The working group commissioned Professor Douglas Robertson’s report, Common Repair Provisions for Multi-Owned Property: A Cause for Concern to give an overview of existing arrangements for tenement maintenance and ask, are the working? The report narrates the incremental approach that successive administrations have taken on the issue, with the nettle never being fully grasped. That said, the standards applied to social housing have made a substantive difference and housing associations now have the best maintained housing stock across all tenures. But even housing associations are facing challenges where they are not the majority owner in a tenement and some are now divesting themselves of properties because of this.

To address these issues the working group published interim recommendations. These recommendations would statutorily require tenements to have:
owners associations
sinking funds (a pension pot for the building)
five yearly inspections (undertaken by a professional with indemnity insurance)

The recommendations are interlinked, each dependant on the existence of the other two with the long term aim of forcing a culture change in ownership responsibilities. The informal consultation closed in March and the response was heartening but robust.

Broadly, consultation submissions are supportive of the interim recommendations in principle with a lot of commendation for addressing such a difficult and pressing issue, with calls from property owners and managers to be brave in the final recommendations.
But respondents have significant questions on how the recommendations would be applied and enforced, how financially disadvantaged owners would be supported and how these actions might affect the property market.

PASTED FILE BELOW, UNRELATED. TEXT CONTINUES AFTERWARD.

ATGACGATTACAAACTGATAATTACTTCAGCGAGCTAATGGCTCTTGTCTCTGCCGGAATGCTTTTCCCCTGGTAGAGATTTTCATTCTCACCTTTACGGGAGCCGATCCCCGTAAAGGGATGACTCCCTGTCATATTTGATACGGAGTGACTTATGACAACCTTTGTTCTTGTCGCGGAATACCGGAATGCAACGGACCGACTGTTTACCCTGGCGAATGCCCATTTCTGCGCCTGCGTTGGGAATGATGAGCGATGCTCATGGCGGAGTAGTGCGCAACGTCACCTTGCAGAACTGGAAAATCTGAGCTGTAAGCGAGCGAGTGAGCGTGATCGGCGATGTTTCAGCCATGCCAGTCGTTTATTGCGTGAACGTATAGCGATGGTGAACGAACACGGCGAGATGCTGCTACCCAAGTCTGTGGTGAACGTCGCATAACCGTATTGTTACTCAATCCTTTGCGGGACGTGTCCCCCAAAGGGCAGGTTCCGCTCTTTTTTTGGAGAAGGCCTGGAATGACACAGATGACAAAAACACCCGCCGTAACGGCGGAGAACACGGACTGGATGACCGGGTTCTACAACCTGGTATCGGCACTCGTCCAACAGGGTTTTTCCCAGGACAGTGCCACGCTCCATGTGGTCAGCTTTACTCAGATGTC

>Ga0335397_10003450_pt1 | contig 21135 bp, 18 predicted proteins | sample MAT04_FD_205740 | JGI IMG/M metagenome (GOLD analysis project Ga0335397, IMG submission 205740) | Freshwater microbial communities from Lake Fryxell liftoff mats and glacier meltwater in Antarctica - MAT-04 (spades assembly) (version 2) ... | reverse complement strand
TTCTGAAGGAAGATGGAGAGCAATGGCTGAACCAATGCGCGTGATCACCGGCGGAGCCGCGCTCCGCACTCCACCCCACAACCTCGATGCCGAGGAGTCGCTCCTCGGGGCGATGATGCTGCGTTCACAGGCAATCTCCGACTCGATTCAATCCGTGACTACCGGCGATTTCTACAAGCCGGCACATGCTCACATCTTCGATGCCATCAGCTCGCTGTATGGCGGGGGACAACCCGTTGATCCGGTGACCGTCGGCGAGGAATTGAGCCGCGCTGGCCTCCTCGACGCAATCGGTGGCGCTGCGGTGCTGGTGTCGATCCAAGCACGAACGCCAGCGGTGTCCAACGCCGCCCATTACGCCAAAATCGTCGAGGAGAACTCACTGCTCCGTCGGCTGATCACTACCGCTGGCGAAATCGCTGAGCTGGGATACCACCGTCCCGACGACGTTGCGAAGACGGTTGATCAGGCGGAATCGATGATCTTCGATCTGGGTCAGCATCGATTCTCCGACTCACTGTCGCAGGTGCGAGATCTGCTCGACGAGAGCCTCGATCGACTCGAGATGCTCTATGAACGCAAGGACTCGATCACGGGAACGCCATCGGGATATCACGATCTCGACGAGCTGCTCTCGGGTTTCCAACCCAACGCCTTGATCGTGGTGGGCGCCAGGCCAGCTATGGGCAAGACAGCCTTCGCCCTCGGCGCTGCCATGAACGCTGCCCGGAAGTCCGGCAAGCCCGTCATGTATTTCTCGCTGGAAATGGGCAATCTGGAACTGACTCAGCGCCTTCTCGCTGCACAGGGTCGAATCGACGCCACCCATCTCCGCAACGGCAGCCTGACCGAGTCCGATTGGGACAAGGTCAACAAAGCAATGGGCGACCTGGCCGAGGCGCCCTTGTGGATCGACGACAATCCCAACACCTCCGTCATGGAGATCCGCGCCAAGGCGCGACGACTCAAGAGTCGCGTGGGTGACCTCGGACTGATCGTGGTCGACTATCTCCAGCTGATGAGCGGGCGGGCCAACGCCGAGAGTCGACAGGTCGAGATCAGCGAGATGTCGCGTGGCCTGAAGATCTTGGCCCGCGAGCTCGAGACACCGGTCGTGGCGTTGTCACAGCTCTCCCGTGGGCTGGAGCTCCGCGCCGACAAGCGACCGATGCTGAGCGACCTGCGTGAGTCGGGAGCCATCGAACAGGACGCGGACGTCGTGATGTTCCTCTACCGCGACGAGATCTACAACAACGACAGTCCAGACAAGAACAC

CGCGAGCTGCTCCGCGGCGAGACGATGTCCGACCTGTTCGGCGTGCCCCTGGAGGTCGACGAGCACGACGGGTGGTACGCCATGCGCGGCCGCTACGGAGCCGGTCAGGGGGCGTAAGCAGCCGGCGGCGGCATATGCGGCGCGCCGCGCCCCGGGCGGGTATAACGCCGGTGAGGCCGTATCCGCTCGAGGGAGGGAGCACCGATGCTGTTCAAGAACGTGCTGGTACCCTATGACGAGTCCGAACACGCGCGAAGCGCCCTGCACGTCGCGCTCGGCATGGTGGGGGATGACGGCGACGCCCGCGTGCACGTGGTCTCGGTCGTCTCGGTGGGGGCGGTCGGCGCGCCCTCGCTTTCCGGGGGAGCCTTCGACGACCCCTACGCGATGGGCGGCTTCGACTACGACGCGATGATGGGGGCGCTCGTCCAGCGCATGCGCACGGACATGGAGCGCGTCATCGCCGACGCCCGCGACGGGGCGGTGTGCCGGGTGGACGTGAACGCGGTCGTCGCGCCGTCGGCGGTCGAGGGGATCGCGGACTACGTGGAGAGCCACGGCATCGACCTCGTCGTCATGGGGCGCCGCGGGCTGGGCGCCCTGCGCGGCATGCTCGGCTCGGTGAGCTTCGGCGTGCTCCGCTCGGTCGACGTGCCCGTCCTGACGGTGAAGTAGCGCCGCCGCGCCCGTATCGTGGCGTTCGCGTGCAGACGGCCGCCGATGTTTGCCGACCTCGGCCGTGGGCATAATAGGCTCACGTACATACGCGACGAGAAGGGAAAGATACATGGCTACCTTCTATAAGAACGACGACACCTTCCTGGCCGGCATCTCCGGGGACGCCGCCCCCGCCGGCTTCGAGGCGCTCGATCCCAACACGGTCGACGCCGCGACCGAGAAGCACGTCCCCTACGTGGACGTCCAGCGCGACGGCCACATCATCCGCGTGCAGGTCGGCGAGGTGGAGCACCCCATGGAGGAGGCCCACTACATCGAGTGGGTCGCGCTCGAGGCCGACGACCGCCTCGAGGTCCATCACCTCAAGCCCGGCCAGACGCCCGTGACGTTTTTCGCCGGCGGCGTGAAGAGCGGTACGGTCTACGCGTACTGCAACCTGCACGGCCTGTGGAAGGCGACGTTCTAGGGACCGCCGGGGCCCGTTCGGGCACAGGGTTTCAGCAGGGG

The issue of tenement repair sits amongst a number of connected agendas from climate change and fuel poverty to fire safety. A number of respondents reflected on this and on the higher standards of enforcement undertaken in North America and some European countries.
The Hackitt Report makes recommendations about owner’s duties of responsibility for safety and maintenance in communally owned buildings and the benefits of a digital record which, while focused on buildings of above 10 storeys in England, should have lessons for Scotland. This in itself connects to wider agendas about access to data related to land and property ownership which are being currently debated. Registers of Scotland’s ScotLIS facility is something the working group are looking at as a potential repository for relevant property information.

In our search for evidence on the need to address the complexities of communal building maintenance we have gathered many individual experiences, some of which have had a profound impact upon owner’s health. Sometimes it is from the physical housing condition but often from from the high levels of stress experienced due to uncooperative owners. It can therefore be somewhat galling to have building disrepair statistics referred to as ‘maybe just a leaking tap’.

The Scottish Parliamentary Working Group on Tenement Maintenance is now identifying questions that have been raised from the consultation on how the three recommendations would function. There was general agreement at the most recent meeting that behaviour change arises primarily from legislative imposition – seatbelts and smoking are often referred to – but it was acknowledged that there will need to be support provided to meet any new requirements. This support could include advice and guidance, as well as financial assistance. 

The commitment of the Scottish National Party, Scottish Conservatives, Scottish Labour, and Scottish Green Party members of the Scottish Parliament to the working group is key to any progress, it cannot be a one party issue. There is no quick fix and sustained pressure is required for success. It is often stated that 80% of the homes we will be occupying in 2050 are already built: maintaining, reusing and retrofitting our existing housing stock is one key way of reducing Scotland’s carbon footprint. 

Full details of the working group can be found on BEFS website.